There’s a debate raging over just how important the safety position is to modern defensive play. But while there’s disagreement on whether it should be considered a premium position, there’s no argument that good safety play is a boon to his team.
Just ask the Daxton Hill and the Michigan Wolverines. Hill was part of the three-headed monster that helped turn the Michigan defense into the terror of the Big 10 by the end of the 2021 season. And while Hill doesn’t get the recognition that his teammates in the defensive front receive, he made his presence felt every week.
Games Played: 32
Tackles For a loss: 7.5
Passes Defensed: 15
Games Played: 14
Tackles For a loss: 4.5
Passes Defensed: 8
Best: Athleticism, range, versatility, zone coverage, run defense, blitzing, football IQ
Worst: Foot quickness, man coverage
Projection: A starting safety with scheme and positional versatility.
Michigan’s Daxton (Dax) Hill is a smart, athletic, and versatile safety prospect.
Hill has solid length for the position at 6 feet tall, with relatively long 32 ¼ inch arms, though he has a somewhat slender frame for a safety at 191 pounds. He played a huge variety of roles in Michigan’s defense, lining up as a deep safety, box safety, slot corner, and even a pseudo-linebacker on occasion.
Hill’s versatility gave him great utility for the Wolverine’s defense and he was able to impact the offense in all phases of the game. He was frequently used as a slot defender, covering receivers, tight ends, and running backs when they motioned to the slot. Hill has fluid hips for a safety and plenty of speed to carry receivers down the field. He also has good play recognition from zone coverages, while his athleticism gives him good range.
Hill flashes impressive processing skills and instincts from zone coverages. He does a good job of reading the quarterback and does a good job of undercutting and high-pointing passes – in addition to having a good trigger on underneath plays. Hill is a disciplined defender who does a good job of sorting out route concepts and is a very active communicator with his teammates.
He also has great range in space, quickly getting depth on his zone drops as well as sprinting to his landmarks when the defense employs coverage rotations. Hill was also frequently asked to blitz from both a safety and slot alignment. He generally times his blitzes well and has great speed into the backfield. While he doesn’t have much production in the backfield, his athleticism and ability to blitz effectively from the second level makes him disruptive.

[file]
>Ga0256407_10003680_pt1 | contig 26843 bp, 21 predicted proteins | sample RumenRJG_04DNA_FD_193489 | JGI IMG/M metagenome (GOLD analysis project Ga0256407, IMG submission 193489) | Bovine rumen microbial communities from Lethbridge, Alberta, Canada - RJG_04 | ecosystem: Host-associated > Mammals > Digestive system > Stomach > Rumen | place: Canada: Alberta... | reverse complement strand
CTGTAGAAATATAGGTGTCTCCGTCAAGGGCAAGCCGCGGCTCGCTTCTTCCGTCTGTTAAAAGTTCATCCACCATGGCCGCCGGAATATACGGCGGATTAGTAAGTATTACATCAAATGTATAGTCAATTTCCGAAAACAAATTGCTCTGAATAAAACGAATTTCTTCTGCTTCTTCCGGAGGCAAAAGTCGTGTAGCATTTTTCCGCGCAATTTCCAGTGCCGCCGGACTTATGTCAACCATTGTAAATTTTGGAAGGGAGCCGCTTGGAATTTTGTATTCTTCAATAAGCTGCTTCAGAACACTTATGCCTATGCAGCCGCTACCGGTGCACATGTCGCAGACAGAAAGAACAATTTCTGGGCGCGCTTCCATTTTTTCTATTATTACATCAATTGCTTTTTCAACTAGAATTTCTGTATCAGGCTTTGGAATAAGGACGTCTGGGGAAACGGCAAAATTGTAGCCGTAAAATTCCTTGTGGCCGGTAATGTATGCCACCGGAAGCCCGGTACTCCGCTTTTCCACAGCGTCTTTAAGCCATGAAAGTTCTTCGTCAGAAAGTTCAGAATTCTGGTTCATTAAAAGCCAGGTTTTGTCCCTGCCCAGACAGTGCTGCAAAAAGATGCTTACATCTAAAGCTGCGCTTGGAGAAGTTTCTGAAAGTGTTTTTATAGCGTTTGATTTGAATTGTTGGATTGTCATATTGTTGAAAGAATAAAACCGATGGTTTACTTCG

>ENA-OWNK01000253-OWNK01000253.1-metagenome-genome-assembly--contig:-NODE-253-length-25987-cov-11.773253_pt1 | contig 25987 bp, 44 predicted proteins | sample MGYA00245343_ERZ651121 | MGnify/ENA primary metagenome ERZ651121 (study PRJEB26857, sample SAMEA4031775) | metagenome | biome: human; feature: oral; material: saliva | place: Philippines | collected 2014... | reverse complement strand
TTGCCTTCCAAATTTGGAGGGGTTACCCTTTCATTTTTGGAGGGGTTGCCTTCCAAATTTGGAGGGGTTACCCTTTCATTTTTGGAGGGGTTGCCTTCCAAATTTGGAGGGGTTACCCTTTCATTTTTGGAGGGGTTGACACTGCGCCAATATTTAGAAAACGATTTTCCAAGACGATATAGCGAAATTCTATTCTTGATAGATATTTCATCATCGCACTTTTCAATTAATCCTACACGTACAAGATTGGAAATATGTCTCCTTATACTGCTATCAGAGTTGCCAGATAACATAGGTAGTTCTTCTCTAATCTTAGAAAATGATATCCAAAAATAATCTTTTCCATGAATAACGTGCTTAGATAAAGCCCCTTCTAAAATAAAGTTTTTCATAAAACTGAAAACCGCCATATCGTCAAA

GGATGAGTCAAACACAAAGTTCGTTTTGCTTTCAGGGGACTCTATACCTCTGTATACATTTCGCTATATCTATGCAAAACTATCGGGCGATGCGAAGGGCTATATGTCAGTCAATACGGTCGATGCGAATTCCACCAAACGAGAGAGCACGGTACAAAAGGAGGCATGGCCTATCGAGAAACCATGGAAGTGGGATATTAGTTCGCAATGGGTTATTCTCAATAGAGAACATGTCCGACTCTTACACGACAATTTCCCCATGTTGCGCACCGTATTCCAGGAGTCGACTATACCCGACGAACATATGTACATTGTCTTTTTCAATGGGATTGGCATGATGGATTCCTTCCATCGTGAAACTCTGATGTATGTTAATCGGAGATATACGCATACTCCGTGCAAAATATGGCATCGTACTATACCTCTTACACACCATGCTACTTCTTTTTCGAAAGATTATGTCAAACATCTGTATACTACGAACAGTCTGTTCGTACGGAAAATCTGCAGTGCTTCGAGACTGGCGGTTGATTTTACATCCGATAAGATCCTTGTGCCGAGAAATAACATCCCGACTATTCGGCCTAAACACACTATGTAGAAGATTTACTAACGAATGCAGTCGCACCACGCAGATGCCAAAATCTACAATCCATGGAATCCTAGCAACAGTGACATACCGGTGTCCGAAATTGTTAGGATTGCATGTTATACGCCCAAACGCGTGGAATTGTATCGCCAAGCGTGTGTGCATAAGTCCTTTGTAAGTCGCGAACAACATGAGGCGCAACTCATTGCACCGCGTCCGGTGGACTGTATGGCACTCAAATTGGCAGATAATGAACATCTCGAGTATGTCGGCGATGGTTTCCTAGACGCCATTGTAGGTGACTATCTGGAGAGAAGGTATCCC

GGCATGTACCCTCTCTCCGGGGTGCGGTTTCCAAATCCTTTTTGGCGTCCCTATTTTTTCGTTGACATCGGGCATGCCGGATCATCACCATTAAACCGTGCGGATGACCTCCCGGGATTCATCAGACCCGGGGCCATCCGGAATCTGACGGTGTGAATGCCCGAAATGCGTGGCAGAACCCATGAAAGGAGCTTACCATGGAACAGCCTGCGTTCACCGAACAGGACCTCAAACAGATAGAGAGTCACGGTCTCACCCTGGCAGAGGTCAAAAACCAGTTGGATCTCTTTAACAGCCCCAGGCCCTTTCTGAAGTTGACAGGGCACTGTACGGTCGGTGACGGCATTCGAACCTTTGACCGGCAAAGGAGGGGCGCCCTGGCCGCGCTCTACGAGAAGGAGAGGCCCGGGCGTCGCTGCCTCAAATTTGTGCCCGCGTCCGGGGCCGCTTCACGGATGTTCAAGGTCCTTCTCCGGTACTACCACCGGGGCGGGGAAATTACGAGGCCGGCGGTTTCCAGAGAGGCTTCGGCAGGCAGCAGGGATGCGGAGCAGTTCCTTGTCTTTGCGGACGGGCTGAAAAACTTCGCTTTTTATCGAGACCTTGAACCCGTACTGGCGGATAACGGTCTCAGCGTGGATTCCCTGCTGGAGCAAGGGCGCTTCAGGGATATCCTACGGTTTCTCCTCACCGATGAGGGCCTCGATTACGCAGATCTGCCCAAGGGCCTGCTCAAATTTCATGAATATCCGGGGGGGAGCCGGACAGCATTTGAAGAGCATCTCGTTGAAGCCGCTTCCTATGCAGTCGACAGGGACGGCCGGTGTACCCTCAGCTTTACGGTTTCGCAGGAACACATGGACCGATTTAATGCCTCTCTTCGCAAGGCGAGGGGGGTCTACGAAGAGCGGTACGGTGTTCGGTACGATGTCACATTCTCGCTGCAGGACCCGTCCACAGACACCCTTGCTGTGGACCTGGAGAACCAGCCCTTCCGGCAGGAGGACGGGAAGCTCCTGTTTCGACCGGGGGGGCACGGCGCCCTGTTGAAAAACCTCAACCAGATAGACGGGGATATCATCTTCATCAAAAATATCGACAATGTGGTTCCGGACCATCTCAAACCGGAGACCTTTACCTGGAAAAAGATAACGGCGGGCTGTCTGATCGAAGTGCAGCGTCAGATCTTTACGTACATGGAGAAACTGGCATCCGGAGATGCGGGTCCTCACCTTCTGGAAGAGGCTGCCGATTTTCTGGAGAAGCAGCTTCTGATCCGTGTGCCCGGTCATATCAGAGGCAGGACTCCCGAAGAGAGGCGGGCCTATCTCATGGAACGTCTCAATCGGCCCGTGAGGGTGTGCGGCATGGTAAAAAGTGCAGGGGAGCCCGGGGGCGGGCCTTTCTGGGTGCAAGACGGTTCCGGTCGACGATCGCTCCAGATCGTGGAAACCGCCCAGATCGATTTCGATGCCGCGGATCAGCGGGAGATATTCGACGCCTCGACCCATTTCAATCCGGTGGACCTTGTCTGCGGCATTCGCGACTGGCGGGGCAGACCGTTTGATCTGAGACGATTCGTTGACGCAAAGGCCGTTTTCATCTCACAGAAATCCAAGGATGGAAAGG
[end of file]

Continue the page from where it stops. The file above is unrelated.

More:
Hill is a reliable tackler around the line of scrimmage and in space. He is unafraid of contact and generally tackles with good form to bring down ball carriers. He is capable of taking on blockers on the perimeter and is an effective run defender from the second level.
While Hill is an excellent athlete, he struggles some when asked to match up on receivers in man coverage. In particular, he struggles at the catch point and teams have made a point of targeting him in man coverage. Hill’s feet seem a bit slow in his back pedal and he lets his pads rise slightly. He has very fluid hips for a safety, but his feet and pad level allow receivers to gain a step of separation out of their breaks. Likewise, Hill doesn’t have great explosiveness in his lower body, limiting his closing burst. He isn’t quite able to consistently play receivers hands from a trail position, allowing well-placed passes to be caught.
Overall Grade: 8.5
Dax Hill projects as a starting defensive back at the NFL level, with the potential to be an impact player for the right defense.
Hill is versatile enough that his exact position might depend on the scheme into which he is drafted. He might be labeled a “nickel defender”, a “free safety”, or simply “DB” depending on the team. But whatever his eventual coordinator calls him, Hill should be able to find a home in his future defense. He has the range, communication skills, and Football IQ to man deep coverage zones, as well as the physicality and athleticism to man shallow coverage zones.
Particularly aggressive or creative defensive coordinators could envision Hill as a defensive weapon in the mold of Tyrann Mathieu or Troy Polamalu.
Teams will want to figure out why Hill struggled some at the catch point in man coverage. He has the traits to suggest upside there, but allowed too many receptions. It could add yet another dimension of versatility to his game if his ability to play man coverage can be developed at the NFL level.
That said, Hill should be a good player at the NFL level who can impact the game as a coverage player in zone, run defender, and blitzer.